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Human Resource Management
The process of accomplishing an organization's objectives by acquiring, retaining, developing, and properly using its human resources.
A step in human resources management that involves recruiting, screening, selecting, and properly placing personnel.
An employer's ability to hold employees
Ending an employee's employment
Proper use of people
An understanding of both individual and organizational needs so that the full potential of human resources can be employed.
Human Resource Planning
Estimating the size and makeup of the future workforce
Two steps: forecasting future human resource needs, and planning how to fulfill and then manage those needs.
Human Resources Planning System parts
- Human resource inventory: assessing the personnel skills, abilities, and potential present in the organization.
- Forecasting: predicting future personnel requirements
- Human resources plans: developing strategy for recruiting, selecting, placing, transferring, and promoting personnel.
- Development plans: ensuring that properly trained managers are ready to take over vacant or new jobs.
Bona Fide occupational qualification (BFOQ)
A qualification that is reasonably necessary for the normal operation of the particular business
Selection of Personnel
The hiring process that depends largely on an organization's needs and compliance with legal requirements.
An interview for which the interviewer prepares questions in advance and asks these specific questions of all interviewees
An interview for which the interviewer prepares some questions in advance but has flexibility in the questions to ask.
An interview for which the interviewer has the freedom to discuss whatever information is considered important.
Advantages of Selection Tests
- Improved accuracy in selecting employees
- Objective means for judging
- Information on the needs of present employees
Criticisms of Selection Tests
- Tests are not infallible
- Tests are given too much weight
- Tests discriminate against minorities
Steps to make sound employment decisions
- Inform candidates up front of the recruiting procedures. If candidates believe that the prospective employer will contact former supervisors, verify education, and check criminal records, the are more likely to be honest and straightforward.
- Require candidates to complete an application form that includes a signed statement from the application confirming the accuracy of the information provided and consenting to a background check.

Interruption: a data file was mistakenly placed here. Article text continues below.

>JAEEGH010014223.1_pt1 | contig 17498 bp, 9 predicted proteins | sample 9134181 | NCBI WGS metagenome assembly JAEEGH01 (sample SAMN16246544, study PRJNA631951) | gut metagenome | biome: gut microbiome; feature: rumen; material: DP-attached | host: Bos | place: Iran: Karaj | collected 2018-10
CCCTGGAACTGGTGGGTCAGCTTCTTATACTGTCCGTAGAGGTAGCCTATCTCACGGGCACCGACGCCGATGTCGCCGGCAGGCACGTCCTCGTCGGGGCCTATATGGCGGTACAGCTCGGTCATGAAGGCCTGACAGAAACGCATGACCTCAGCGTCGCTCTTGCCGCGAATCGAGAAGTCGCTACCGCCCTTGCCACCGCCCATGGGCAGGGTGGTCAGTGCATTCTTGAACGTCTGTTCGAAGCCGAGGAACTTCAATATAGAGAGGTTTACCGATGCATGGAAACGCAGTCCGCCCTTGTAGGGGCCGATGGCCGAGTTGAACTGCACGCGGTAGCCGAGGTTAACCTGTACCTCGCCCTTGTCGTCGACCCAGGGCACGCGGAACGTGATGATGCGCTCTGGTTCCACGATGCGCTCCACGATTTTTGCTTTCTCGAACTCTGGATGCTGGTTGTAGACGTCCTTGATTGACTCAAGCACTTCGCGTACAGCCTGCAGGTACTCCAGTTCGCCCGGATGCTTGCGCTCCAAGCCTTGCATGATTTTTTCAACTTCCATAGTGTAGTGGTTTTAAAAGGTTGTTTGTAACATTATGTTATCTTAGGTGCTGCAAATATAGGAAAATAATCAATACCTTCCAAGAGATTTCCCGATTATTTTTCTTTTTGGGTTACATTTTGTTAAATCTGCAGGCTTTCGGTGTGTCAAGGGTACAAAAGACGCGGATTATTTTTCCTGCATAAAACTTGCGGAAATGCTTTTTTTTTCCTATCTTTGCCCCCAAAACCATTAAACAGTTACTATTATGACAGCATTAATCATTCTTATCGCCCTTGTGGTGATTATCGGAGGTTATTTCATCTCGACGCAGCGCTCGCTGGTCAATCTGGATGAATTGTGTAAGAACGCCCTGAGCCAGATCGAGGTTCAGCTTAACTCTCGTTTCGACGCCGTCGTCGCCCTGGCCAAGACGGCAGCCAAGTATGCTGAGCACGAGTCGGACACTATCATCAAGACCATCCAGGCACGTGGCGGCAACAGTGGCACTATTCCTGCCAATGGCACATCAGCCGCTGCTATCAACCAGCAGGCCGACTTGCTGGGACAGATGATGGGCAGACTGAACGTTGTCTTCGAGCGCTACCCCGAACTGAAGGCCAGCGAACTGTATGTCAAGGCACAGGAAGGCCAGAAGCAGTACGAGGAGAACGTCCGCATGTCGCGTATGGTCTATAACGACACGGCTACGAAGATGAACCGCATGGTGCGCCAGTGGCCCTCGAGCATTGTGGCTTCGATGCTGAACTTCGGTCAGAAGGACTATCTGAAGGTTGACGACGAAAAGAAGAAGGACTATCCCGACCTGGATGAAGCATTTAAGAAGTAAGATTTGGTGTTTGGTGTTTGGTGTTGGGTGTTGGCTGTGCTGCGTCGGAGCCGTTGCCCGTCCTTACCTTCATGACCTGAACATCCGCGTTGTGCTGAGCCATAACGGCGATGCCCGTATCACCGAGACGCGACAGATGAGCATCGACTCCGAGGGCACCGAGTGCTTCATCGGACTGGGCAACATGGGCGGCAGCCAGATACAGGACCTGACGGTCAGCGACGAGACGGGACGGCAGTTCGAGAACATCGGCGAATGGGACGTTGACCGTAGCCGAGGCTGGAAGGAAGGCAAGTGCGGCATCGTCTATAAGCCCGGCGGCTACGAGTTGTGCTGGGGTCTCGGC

- Follow up reviews of applications with a telephone interview. An initial telephone interview can help qualify the candidates. Red flags identified in the review process could be confirmed or refuted at this state through direct questions.
- Ask the right questions. Direct questions should be asked during interviews to determine resume fact from fiction.
- Conduct mandatory background checks, including criminal records and verification of employment and education histories.
A process of providing new employees specific information about their organization.
A post control technique that focuses on the extent to which employees have achieved expected levels of work during a specified time period.
The use of performance evaluation results as a bases for salary, promotion, and transfer decisions.
A performance evaluation policy of information employees of their strengths and weaknesses and ways to improve their skills and abilities in an effort to improve performance through self-learning and personsal growth.
Standards that form the basis for appraising an individual employee's effectiveness during the performance evaluation.
Four requirements to qualify as a performance standard
- Relevant requirement
- Stable requirement
- Discriminatory requirement
- Practical requirement
A measure used as a performance standard must be determined to have a significant and determinable necessity (relevance) to the individual and organization.
The requirement that a performance evaluation standard must be reliable; that is, different evaluations performed at different times should be in agreement.
The requirement that a performance evaluation standard must recognize the difference between good, average, and poor performers.
An evaluations standard that must have meaning to the evaluator and the person evaluated.